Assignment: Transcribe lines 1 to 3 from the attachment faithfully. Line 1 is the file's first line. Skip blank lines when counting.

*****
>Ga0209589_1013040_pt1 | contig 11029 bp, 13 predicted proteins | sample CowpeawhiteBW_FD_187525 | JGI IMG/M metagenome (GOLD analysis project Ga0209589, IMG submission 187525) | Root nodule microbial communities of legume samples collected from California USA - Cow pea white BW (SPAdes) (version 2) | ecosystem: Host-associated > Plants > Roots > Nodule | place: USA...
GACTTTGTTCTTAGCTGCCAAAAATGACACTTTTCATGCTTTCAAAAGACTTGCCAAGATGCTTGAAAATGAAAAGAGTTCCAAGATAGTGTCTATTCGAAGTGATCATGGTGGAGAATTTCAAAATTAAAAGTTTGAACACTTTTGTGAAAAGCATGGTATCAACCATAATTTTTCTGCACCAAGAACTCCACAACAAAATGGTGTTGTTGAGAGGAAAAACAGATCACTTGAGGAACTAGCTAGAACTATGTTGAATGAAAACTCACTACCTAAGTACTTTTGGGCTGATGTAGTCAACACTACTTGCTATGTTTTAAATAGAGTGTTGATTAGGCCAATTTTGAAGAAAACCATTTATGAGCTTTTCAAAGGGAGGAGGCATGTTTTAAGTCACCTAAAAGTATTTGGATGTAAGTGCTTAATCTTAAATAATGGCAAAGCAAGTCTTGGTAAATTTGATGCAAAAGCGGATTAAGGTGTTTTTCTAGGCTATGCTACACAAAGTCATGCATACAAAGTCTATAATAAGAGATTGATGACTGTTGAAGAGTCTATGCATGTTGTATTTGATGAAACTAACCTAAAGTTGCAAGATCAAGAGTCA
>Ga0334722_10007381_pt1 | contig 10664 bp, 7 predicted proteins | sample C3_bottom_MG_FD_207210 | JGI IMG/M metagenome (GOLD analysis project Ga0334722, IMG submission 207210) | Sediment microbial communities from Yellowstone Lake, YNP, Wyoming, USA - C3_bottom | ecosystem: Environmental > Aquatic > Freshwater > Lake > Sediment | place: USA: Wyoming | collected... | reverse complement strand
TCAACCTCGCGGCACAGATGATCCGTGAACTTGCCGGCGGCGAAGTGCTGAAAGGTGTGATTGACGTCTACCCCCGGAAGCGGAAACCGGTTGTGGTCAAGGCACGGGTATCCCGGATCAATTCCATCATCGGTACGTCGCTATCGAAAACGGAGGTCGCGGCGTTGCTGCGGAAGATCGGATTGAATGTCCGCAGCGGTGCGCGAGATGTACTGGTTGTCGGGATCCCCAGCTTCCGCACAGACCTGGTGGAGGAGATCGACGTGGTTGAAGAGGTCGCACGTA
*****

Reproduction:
>Ga0209589_1013040_pt1 | contig 11029 bp, 13 predicted proteins | sample CowpeawhiteBW_FD_187525 | JGI IMG/M metagenome (GOLD analysis project Ga0209589, IMG submission 187525) | Root nodule microbial communities of legume samples collected from California USA - Cow pea white BW (SPAdes) (version 2) | ecosystem: Host-associated > Plants > Roots > Nodule | place: USA...
GACTTTGTTCTTAGCTGCCAAAAATGACACTTTTCATGCTTTCAAAAGACTTGCCAAGATGCTTGAAAATGAAAAGAGTTCCAAGATAGTGTCTATTCGAAGTGATCATGGTGGAGAATTTCAAAATTAAAAGTTTGAACACTTTTGTGAAAAGCATGGTATCAACCATAATTTTTCTGCACCAAGAACTCCACAACAAAATGGTGTTGTTGAGAGGAAAAACAGATCACTTGAGGAACTAGCTAGAACTATGTTGAATGAAAACTCACTACCTAAGTACTTTTGGGCTGATGTAGTCAACACTACTTGCTATGTTTTAAATAGAGTGTTGATTAGGCCAATTTTGAAGAAAACCATTTATGAGCTTTTCAAAGGGAGGAGGCATGTTTTAAGTCACCTAAAAGTATTTGGATGTAAGTGCTTAATCTTAAATAATGGCAAAGCAAGTCTTGGTAAATTTGATGCAAAAGCGGATTAAGGTGTTTTTCTAGGCTATGCTACACAAAGTCATGCATACAAAGTCTATAATAAGAGATTGATGACTGTTGAAGAGTCTATGCATGTTGTATTTGATGAAACTAACCTAAAGTTGCAAGATCAAGAGTCA
>Ga0334722_10007381_pt1 | contig 10664 bp, 7 predicted proteins | sample C3_bottom_MG_FD_207210 | JGI IMG/M metagenome (GOLD analysis project Ga0334722, IMG submission 207210) | Sediment microbial communities from Yellowstone Lake, YNP, Wyoming, USA - C3_bottom | ecosystem: Environmental > Aquatic > Freshwater > Lake > Sediment | place: USA: Wyoming | collected... | reverse complement strand